Advice firm Cura Financial Services has warned the current additional support options made available are not enough for dyslexic people trying to take qualifying exams and appealed for further work on the matter.
The firm noted this was restricting people from entering the industry and meant organisations were unable to hire talented people to some of the prime roles and would restrict their development.
Speaking at the Group for Autism, Insurance, Investment and Neurodiversity (GAIN) expo, Cura managing director Kathryn Knowles said she had seen the effects of this first hand and urged changes to be made.
“I do know someone who tried to enter our space and they were dyslexic,” Knowles (pictured) said.
“Our exams are not set up to support someone with dyslexia, even if they are given the support structures that are deemed as suitable for people that are dyslexic.
“There was a very, very clear problem about helping people and that’s really difficult as an employer if you take somebody on in that situation, you try and support them, but ultimately the exams and qualifications are just going to be unattainable.
“That is something as an industry we need to work on,” she added.
‘Ensure no unfair barriers apply’
The Chartered Insurance Institute (CII) is one of the main qualification providers in the industry along with being a professional body dedicated to the insurance and financial planning profession.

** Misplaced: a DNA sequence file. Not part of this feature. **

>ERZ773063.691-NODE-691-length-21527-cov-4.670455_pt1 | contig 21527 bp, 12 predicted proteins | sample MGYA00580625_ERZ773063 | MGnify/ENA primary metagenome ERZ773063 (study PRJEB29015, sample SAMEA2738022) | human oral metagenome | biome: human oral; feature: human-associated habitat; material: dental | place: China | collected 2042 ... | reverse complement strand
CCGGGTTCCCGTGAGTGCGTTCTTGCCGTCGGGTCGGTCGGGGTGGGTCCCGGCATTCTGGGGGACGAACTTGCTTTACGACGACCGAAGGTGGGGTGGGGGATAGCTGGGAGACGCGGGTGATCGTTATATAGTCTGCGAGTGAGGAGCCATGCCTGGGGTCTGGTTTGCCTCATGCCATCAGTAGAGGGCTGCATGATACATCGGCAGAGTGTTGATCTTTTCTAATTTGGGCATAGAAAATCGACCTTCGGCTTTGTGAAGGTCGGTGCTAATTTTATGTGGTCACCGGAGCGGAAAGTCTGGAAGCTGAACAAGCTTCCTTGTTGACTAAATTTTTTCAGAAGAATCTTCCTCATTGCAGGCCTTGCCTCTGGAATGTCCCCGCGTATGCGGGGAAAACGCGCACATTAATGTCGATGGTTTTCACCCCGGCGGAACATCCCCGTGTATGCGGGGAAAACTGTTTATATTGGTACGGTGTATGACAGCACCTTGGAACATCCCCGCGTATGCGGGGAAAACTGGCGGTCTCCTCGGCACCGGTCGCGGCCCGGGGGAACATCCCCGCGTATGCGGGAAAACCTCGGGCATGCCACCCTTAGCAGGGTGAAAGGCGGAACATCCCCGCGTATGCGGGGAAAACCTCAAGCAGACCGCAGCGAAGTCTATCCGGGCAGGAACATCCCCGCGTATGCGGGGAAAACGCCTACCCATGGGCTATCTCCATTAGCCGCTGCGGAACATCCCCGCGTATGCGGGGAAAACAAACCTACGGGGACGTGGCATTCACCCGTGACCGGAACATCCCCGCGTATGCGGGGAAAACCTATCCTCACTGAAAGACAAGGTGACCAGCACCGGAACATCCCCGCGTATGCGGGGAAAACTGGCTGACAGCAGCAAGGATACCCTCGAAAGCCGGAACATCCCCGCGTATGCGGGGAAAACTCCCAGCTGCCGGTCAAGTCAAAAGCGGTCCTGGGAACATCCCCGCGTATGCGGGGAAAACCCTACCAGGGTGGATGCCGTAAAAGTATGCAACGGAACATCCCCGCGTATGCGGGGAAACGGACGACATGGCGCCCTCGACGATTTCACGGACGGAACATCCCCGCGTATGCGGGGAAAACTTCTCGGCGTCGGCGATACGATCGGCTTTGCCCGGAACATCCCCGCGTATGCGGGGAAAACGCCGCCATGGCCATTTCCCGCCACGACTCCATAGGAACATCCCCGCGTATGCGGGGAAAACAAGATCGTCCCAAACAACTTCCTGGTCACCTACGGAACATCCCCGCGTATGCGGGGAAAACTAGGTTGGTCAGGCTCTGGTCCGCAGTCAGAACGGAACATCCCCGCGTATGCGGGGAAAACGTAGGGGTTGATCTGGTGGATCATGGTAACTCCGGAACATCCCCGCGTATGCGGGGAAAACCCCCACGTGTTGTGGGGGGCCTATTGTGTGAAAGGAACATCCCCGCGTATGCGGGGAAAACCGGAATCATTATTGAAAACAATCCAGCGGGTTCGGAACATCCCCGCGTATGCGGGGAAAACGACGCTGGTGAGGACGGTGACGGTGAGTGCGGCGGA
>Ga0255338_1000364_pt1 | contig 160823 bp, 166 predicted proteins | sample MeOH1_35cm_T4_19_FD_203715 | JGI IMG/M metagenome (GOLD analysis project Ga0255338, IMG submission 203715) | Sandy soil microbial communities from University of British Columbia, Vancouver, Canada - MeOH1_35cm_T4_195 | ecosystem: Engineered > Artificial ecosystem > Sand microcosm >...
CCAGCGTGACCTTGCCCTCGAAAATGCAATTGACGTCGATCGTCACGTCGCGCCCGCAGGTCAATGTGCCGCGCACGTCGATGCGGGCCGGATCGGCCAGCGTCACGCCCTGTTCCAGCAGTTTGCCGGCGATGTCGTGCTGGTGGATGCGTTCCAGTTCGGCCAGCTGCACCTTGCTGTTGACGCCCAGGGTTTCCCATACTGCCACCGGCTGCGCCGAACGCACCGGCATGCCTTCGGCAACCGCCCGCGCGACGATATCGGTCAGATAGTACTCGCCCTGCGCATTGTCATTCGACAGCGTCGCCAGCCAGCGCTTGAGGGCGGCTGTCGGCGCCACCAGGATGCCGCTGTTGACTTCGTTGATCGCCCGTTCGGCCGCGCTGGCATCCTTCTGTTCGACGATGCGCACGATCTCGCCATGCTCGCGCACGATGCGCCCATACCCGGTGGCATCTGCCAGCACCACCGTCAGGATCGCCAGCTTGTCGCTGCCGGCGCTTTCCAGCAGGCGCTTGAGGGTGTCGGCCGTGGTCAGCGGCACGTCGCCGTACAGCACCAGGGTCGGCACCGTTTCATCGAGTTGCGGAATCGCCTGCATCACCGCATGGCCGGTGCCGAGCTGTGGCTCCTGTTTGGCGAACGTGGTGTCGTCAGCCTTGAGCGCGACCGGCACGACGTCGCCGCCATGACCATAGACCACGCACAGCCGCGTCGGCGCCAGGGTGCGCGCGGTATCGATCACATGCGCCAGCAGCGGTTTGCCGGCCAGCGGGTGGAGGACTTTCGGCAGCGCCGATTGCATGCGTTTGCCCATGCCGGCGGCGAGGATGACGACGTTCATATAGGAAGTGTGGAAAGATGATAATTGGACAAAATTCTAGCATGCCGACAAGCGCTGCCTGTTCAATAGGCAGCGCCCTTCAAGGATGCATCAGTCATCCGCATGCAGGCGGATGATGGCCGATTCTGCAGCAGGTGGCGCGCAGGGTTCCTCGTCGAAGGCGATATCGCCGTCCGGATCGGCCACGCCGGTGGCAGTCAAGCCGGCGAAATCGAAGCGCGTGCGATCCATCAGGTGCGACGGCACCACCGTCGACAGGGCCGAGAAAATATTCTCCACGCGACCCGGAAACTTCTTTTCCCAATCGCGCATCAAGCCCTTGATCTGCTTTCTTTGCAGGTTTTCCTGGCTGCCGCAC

As part of its examination process it offers reasonable adjustments for candidates who may need them with a variety of conditions and illnesses.
On its website it gives examples including extra time for those with dyslexia or vision impairments, rest and stretch breaks for those with arthritis, and accommodations for blood sugar management for those with diabetes.
The CII told Health & Protection that it was committed to creating and maintaining conditions which give access to its education assessment provision to allow candidates to maximise their potential to the best of their abilities.
CII chief customer officer Gill White said: “The CII acts at all times to ensure that no unfair barriers apply to those seeking to gain the qualifications it offers.
“The CII is committed to giving all candidates an equal opportunity of achieving its qualifications in line with currently applicable directives. The CII carries its equal opportunities policy through to cover all the assessments it administers.
“Provisions are made for candidates who have different educational requirements or disabilities including, but not restricted to those who are dyslexic, blind, partially sighted or those with dexterity impediments.”
For reasonable adjustments requests candidates need to apply in writing enclosing evidence from a doctor or medical professional with appropriate qualifications.
This evidence should confirm the candidate’s condition and explain how their performance could be affected and what steps can be taken to ensure they are able to perform to your full potential.
“If the reasonable adjustment request is approved, all future enrolments to CII exams will have the additional time applied and upon booking the candidate will only see centres that can accommodate the time adjustment,” White added.